News and Events

Law Commission proposals to simplify Will writing: Supported Will-making

As part of their Consultation on making Wills, the Law Commission has also asked whether it might be time to introduce a scheme of 'supported Will-making.' With such a scheme in place, the Commission hopes that it might be possible for many more people with diminished capacity to put a Will in place.

See also our article regarding the proposed formalities changes.


Currently, in order to make a valid Will, you must be considered to have the necessary 'capacity,' i.e. understanding, to do so. This test of ‘understanding’ dates from a case from the late 19th Century and by way of summary, it sets out in somewhat dated language that you must understand:
•    that you are making a Will and what its effect will be;
•    the extent of what you own and what you can deal with in your Will; and
•    who may be entitled to provision under your Will.
Therefore, many who suffer mental health conditions lack this necessary mental capacity to put a Will in place and an application on their behalf must instead be made to the Court of Protection for them to approve the execution of a 'Statutory Will,' a process which can be both expensive and time consuming.

The Scheme

The Law Commission believes that this does not reflect the evolution of medical understandings of disorders, diseases and conditions that affect a person’s capacity and that with a support scheme in place, many who cannot currently make a Will would be able to by allowing them to appoint a ‘supporter’ to help them do so.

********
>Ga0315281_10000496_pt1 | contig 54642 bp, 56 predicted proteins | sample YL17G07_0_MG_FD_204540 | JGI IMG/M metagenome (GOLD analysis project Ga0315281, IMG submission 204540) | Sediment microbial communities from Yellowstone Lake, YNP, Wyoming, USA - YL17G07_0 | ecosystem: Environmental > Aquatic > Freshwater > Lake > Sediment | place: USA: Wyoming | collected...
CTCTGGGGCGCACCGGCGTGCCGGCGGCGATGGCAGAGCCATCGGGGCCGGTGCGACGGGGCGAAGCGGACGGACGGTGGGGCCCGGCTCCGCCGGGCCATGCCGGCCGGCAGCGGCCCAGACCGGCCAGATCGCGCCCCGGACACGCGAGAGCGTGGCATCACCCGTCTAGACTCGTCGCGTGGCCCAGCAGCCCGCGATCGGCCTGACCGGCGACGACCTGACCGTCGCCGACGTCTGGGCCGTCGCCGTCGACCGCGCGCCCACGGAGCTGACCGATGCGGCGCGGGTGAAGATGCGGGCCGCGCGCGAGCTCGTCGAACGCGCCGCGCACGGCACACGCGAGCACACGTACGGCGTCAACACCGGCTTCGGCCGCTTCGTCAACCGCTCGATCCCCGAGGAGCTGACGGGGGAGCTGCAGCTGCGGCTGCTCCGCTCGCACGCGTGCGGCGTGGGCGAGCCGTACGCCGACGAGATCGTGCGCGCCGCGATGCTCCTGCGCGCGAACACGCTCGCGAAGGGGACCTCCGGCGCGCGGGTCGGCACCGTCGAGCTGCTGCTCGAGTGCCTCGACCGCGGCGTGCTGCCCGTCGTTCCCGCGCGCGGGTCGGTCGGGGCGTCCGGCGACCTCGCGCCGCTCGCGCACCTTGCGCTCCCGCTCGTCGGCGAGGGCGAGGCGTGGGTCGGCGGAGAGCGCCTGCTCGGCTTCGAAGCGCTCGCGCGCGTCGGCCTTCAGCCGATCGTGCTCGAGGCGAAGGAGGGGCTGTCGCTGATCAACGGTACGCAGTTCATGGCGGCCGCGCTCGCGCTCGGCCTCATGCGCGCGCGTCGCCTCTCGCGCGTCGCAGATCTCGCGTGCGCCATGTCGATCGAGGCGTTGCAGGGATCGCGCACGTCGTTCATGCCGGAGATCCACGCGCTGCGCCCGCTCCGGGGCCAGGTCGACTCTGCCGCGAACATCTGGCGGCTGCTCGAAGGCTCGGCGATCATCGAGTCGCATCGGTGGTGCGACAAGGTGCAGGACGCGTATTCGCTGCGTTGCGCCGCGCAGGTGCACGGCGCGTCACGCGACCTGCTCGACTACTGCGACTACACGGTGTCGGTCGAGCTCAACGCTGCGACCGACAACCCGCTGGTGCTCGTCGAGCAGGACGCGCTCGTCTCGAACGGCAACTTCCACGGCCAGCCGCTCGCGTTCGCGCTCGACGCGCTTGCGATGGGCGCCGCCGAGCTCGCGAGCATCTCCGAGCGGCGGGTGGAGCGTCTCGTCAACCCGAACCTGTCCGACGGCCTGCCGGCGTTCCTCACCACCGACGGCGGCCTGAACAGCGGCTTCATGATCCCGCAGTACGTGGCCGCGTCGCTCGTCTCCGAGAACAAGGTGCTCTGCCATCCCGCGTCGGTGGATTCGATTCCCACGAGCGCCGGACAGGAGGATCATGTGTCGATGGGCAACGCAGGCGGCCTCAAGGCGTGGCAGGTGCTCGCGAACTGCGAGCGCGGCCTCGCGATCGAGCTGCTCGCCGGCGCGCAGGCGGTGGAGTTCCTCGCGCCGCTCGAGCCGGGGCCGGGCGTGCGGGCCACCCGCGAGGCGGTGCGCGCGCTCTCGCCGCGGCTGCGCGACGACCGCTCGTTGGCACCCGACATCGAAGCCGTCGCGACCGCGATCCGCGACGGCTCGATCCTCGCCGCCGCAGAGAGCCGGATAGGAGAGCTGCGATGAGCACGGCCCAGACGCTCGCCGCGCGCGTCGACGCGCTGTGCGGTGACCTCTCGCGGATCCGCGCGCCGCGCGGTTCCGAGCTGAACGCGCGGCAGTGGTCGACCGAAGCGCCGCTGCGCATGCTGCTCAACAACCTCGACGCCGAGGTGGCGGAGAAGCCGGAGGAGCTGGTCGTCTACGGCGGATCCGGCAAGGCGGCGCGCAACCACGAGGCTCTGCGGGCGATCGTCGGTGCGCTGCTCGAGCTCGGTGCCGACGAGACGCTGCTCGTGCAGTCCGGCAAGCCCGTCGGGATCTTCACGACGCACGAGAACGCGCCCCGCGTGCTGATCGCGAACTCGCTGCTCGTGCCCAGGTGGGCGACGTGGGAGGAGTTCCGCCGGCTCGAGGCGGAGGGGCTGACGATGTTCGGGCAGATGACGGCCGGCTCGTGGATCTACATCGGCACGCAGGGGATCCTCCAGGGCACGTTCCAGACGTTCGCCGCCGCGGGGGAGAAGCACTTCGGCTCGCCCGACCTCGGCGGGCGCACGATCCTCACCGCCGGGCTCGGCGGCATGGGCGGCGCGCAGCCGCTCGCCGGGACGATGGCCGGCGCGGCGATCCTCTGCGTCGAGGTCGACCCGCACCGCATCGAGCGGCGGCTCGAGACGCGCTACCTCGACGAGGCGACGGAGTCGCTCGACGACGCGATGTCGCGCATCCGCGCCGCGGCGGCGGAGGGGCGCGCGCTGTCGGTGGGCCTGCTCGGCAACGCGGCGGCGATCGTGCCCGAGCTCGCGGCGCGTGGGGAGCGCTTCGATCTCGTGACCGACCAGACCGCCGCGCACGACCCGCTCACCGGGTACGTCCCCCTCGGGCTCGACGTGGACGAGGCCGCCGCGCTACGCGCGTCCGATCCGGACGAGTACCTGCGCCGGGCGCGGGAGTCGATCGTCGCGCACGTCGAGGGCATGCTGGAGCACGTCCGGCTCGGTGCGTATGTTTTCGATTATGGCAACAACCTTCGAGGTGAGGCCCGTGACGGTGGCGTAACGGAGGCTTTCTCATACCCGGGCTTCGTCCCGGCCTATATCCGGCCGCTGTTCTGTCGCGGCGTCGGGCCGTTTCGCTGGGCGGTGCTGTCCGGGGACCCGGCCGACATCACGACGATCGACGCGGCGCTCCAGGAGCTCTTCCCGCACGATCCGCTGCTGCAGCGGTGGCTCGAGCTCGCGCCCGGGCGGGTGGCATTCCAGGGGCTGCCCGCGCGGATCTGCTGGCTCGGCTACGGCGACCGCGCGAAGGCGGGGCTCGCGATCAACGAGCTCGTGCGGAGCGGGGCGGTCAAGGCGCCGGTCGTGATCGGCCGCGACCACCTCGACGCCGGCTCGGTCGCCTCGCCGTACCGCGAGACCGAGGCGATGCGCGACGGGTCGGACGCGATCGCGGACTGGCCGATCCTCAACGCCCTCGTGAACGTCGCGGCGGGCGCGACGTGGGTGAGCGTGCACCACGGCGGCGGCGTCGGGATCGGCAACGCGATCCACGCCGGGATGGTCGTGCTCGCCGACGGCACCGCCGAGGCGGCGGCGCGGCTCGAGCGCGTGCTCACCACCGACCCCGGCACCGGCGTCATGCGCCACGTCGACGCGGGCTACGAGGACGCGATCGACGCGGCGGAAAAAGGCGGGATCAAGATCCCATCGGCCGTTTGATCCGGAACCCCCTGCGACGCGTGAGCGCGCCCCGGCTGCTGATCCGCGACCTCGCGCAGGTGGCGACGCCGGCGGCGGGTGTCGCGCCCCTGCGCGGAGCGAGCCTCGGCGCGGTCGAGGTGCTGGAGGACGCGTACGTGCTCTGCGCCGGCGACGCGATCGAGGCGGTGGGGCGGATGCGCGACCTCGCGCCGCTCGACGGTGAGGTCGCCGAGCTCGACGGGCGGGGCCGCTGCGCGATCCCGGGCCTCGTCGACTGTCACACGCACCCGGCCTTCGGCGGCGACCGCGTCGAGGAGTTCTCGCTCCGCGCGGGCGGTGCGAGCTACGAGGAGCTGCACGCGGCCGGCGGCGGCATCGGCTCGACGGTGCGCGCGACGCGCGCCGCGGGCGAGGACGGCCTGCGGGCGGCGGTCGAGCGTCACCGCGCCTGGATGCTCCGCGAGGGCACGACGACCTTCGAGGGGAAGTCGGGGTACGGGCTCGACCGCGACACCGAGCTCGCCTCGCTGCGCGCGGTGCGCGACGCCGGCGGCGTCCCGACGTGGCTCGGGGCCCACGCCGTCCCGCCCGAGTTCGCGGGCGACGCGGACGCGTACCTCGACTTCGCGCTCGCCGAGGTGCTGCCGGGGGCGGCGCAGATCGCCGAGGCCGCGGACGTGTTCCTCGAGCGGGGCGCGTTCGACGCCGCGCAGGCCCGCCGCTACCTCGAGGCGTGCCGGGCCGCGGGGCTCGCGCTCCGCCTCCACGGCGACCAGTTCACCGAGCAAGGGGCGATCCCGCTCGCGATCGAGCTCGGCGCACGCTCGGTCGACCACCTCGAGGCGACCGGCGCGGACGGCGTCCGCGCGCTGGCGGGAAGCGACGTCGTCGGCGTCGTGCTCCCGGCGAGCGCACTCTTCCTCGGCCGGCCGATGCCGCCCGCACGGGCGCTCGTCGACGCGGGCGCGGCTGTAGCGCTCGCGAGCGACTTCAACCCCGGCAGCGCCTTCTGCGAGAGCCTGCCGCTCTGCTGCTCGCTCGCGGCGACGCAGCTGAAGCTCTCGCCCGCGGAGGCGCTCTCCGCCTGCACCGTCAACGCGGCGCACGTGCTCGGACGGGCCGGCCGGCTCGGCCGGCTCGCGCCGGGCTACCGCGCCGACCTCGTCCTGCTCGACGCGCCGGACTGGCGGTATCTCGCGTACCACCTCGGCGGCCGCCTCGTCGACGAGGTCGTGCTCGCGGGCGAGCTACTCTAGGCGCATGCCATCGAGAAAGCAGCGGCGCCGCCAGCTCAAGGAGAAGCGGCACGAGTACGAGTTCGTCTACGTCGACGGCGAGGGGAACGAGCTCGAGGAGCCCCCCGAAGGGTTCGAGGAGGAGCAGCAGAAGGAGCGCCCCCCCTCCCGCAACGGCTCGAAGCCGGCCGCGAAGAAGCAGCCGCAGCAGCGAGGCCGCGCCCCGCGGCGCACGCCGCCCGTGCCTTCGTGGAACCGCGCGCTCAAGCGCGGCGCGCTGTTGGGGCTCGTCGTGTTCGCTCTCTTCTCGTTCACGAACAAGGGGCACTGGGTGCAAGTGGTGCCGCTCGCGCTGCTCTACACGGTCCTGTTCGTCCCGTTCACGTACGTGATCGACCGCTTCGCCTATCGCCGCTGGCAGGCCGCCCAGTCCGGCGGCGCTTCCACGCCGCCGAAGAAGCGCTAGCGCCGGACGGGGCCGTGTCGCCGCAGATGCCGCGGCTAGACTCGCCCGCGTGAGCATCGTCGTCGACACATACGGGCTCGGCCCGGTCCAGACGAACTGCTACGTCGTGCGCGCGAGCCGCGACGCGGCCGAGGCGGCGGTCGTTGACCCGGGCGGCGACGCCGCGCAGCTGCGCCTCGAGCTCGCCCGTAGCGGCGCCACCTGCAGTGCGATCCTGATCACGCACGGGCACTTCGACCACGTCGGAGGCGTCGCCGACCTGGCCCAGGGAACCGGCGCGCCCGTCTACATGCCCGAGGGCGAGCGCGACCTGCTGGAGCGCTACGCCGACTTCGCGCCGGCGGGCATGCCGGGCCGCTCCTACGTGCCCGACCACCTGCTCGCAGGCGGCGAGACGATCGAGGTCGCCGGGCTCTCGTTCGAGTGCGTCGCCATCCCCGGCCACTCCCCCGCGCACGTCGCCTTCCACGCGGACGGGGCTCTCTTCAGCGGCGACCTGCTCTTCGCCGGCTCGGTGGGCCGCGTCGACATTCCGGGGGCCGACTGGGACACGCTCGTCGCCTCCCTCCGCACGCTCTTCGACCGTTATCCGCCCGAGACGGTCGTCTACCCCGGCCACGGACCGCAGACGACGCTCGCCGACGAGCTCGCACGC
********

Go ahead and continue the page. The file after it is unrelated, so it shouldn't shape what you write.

This scheme would share similarities with how advocates and doctors help those with diminished capacity deal with local authority processes or make decisions for themselves by helping them to understand their different treatment options.

However, when it comes to deciding what such a scheme would look like in practice, the Commission acknowledges that there are a myriad of potential issues to consider. These centre around who would be able to be a supporter and what safeguards should be put in place to prevent exploitation or abuse without going too far and undermining the overall aim of the scheme.

For instance, should a supporter be a professional such as a practising solicitor, despite the fact that this would incur costs and may be unaffordable for some? Alternatively, should a supporter be a family member or close family friend or would this be too open to abuse and give rise to conflicts of interest? Similarly, should a supporter or any close associates or family members of the supporter be prevented from benefitting from the Will and should the supporter owe formal duties to the individual making the Will? The Law Commission has only tentatively answered these questions so we will need to watch this space.

Should you have any queries or require any advice or assistance with regards to Wills please do not hesitate to contact the Wills Team here at Franklins on 01908 660966 or who will be more than happy to guide you further.